Among fixed-income assets, speculative-grade junk bond exchange traded funds have been among the worst performers as a bout of volatility and concerns over the energy sector weighed on riskier assets.

Over the past three months, the SPDR Barclays High Yield Bond ETF (NYSEArca: JNK) dipped 1.6% and iShares iBoxx $ High Yield Corporate Bond ETF (NYSEArca: HYG) retreated 0.6%. In contrast, the iShares Core U.S. Aggregate Bond ETF (NYSEArca: AGG) gained 2.8%.

The fall in oil prices and perceived risk in the energy sector raised credit concerns for many energy-related junk bond securities. Energy companies have been on a borrowing spree in recent years, expanding operations in the ongoing shale oil boom in the U.S., according to Alliance Bernstein.

Consequently, high-yield energy bonds made up about 15% of the Barclays PLC High Yield Index, more than any other single sector. While energy prices fell, the energy exposure dragged on the high-yield debt markets and related ETFs. [Corporate Bond ETFs: Oil-Induced Default Risks Are Overblown]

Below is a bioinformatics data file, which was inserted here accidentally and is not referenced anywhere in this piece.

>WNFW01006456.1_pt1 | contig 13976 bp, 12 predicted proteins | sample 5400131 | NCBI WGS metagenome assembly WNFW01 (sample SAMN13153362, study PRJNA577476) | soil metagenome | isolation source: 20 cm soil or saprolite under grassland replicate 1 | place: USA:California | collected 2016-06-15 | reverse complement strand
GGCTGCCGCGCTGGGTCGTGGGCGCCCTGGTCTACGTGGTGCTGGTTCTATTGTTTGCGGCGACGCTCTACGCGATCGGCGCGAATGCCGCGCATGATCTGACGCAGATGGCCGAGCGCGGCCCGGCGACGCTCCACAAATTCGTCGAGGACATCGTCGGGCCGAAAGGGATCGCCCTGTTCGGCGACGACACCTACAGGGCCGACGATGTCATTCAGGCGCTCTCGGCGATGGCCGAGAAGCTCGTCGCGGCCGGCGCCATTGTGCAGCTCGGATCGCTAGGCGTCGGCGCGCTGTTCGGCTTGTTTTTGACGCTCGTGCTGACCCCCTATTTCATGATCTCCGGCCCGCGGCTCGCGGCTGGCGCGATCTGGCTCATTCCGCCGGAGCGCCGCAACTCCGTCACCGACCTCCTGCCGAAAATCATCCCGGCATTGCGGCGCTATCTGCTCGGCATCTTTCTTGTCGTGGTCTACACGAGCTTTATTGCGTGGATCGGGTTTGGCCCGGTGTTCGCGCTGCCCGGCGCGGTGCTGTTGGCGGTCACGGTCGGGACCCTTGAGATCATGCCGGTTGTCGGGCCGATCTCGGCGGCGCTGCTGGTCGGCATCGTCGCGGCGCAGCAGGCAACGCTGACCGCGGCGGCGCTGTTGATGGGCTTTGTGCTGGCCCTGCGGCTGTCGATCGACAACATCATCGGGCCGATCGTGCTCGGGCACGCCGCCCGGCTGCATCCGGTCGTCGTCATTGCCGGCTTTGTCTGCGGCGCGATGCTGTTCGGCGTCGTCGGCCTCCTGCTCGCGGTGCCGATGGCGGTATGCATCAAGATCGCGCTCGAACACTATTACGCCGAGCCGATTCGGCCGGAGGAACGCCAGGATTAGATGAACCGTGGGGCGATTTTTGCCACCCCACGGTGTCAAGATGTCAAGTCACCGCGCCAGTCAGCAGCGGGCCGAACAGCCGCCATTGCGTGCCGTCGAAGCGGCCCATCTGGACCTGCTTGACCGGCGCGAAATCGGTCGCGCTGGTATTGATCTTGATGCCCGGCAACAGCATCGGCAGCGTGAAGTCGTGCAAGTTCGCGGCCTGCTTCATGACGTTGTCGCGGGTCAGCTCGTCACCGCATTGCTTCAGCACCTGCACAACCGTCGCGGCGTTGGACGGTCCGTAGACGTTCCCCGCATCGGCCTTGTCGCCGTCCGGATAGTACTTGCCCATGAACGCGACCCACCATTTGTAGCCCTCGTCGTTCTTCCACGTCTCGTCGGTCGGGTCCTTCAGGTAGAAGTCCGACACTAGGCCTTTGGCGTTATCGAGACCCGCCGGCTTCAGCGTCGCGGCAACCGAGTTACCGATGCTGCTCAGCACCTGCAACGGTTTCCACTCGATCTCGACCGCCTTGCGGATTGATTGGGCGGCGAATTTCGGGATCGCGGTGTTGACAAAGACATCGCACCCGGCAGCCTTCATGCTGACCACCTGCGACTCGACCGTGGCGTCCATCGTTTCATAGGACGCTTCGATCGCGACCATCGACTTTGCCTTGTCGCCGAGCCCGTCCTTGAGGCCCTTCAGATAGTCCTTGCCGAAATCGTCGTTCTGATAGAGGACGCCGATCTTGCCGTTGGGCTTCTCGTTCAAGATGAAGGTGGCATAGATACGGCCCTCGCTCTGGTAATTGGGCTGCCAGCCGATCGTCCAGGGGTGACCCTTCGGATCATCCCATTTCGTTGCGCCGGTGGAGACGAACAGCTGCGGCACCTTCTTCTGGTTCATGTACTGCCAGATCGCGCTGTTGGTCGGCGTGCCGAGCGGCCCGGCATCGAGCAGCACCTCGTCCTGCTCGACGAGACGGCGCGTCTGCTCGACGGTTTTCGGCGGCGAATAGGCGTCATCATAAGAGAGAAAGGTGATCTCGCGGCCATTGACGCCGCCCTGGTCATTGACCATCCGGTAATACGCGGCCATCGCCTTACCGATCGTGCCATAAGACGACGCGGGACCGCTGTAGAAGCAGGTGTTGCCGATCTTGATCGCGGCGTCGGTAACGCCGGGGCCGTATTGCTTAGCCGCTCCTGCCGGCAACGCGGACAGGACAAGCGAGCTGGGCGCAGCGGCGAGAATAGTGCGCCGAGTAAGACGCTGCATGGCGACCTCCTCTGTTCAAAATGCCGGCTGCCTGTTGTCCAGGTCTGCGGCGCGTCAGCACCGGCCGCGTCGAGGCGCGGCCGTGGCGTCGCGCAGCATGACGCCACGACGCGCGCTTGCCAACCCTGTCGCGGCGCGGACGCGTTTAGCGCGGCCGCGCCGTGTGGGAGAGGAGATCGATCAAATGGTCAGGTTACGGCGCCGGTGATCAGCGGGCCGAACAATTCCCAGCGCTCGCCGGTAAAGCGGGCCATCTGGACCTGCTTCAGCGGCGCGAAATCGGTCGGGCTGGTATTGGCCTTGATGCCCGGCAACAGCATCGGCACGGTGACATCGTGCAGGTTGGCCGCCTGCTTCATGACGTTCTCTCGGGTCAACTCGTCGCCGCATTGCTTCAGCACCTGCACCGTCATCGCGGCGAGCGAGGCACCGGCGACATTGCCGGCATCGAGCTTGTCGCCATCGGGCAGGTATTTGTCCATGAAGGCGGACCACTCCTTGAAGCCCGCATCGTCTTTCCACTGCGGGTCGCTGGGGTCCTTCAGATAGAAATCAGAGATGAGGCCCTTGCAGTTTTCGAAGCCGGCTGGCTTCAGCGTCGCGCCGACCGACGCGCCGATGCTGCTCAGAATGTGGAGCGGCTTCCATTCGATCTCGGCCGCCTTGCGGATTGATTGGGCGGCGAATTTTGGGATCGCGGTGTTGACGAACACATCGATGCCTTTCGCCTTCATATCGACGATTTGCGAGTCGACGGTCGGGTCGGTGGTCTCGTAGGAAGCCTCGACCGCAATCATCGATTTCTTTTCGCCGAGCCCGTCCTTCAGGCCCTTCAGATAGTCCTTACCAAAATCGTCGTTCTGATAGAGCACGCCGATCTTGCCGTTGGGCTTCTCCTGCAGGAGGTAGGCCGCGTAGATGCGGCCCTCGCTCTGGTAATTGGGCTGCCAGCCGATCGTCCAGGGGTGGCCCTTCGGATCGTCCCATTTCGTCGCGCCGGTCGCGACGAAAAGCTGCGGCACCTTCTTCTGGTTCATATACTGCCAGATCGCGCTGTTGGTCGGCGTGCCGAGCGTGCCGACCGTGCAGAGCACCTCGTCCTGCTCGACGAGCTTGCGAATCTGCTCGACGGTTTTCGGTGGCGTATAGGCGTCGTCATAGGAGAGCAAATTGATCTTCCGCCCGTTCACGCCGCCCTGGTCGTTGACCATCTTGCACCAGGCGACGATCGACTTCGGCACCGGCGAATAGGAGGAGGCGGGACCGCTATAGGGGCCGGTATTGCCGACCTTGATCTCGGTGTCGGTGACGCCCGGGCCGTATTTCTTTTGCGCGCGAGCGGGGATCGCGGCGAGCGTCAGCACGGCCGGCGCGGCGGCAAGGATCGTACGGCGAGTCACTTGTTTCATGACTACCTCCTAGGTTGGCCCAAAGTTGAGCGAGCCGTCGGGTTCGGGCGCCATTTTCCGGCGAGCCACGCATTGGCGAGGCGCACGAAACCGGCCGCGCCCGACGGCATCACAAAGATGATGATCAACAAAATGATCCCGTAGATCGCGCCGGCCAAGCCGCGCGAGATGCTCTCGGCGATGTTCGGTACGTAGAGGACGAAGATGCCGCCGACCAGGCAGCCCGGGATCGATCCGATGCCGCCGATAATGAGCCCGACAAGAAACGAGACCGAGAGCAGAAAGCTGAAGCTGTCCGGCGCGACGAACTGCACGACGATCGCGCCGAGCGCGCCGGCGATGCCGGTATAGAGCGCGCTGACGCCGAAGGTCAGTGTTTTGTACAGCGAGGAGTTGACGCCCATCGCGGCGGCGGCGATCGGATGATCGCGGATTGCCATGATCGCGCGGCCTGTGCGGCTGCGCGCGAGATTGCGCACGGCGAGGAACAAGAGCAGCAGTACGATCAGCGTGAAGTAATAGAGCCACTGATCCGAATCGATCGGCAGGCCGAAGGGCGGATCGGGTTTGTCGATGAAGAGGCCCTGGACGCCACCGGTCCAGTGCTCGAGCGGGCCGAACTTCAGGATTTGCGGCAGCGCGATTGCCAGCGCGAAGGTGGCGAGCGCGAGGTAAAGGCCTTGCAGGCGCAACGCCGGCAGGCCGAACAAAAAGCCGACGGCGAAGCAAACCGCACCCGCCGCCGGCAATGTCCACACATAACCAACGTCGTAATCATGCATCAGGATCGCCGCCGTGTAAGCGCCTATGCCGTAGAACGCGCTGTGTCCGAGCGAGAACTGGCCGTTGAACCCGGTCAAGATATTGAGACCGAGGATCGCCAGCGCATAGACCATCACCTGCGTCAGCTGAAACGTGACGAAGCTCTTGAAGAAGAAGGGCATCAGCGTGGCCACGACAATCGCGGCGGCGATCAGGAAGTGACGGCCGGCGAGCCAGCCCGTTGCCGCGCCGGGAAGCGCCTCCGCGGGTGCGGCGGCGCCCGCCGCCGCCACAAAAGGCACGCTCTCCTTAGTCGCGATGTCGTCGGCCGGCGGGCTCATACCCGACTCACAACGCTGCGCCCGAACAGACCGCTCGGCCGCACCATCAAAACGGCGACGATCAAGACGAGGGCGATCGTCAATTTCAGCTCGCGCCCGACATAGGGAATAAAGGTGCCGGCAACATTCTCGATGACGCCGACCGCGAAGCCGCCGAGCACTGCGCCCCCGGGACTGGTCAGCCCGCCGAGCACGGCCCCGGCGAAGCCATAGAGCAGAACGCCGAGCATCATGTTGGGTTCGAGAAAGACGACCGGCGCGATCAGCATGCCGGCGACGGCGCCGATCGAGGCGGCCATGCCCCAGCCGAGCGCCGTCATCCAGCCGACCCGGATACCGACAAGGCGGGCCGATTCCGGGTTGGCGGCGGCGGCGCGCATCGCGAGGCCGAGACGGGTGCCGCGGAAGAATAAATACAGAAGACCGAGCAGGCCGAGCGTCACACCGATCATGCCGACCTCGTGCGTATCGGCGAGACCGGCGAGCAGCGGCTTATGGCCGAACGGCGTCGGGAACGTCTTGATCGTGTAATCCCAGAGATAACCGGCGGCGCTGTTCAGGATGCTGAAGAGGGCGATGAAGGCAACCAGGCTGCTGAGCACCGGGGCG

While passive index-based ETFs may help track junk bonds, investors can also consider actively managed options, with managers who will weave around trouble areas. For instance, the AdvisorShares Peritus High Yield ETF (NYSEArca: HYLD) and First Trust Tactical High Yield ETF (NYSEArca: HYLS) are two actively managed high-yield ETF options that investors can consider. [An Active ETF Approach to Junk Bonds]

HYLD still included a hefty tilt toward energy sectors, with 14% in oil exploration and production, 2% in oil refining and marketing and 3% in oil services. HYLS, though, does not include any energy exposure among its top positions but overweights media 13.6%, health care 11.1% and restaurants and leisure 10.2%.